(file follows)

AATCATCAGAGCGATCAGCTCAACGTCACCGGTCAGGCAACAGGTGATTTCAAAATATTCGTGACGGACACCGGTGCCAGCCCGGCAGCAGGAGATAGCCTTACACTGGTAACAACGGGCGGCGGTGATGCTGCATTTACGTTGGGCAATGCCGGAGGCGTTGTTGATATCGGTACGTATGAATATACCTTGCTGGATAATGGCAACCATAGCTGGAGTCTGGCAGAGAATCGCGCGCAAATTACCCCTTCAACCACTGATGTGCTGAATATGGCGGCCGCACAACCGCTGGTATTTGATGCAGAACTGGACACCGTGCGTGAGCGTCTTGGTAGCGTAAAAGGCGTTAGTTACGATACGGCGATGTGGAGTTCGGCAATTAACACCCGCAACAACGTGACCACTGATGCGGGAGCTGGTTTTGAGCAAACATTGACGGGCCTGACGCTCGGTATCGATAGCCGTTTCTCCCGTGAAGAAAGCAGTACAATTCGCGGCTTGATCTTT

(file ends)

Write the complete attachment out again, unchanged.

AATCATCAGAGCGATCAGCTCAACGTCACCGGTCAGGCAACAGGTGATTTCAAAATATTCGTGACGGACACCGGTGCCAGCCCGGCAGCAGGAGATAGCCTTACACTGGTAACAACGGGCGGCGGTGATGCTGCATTTACGTTGGGCAATGCCGGAGGCGTTGTTGATATCGGTACGTATGAATATACCTTGCTGGATAATGGCAACCATAGCTGGAGTCTGGCAGAGAATCGCGCGCAAATTACCCCTTCAACCACTGATGTGCTGAATATGGCGGCCGCACAACCGCTGGTATTTGATGCAGAACTGGACACCGTGCGTGAGCGTCTTGGTAGCGTAAAAGGCGTTAGTTACGATACGGCGATGTGGAGTTCGGCAATTAACACCCGCAACAACGTGACCACTGATGCGGGAGCTGGTTTTGAGCAAACATTGACGGGCCTGACGCTCGGTATCGATAGCCGTTTCTCCCGTGAAGAAAGCAGTACAATTCGCGGCTTGATCTTT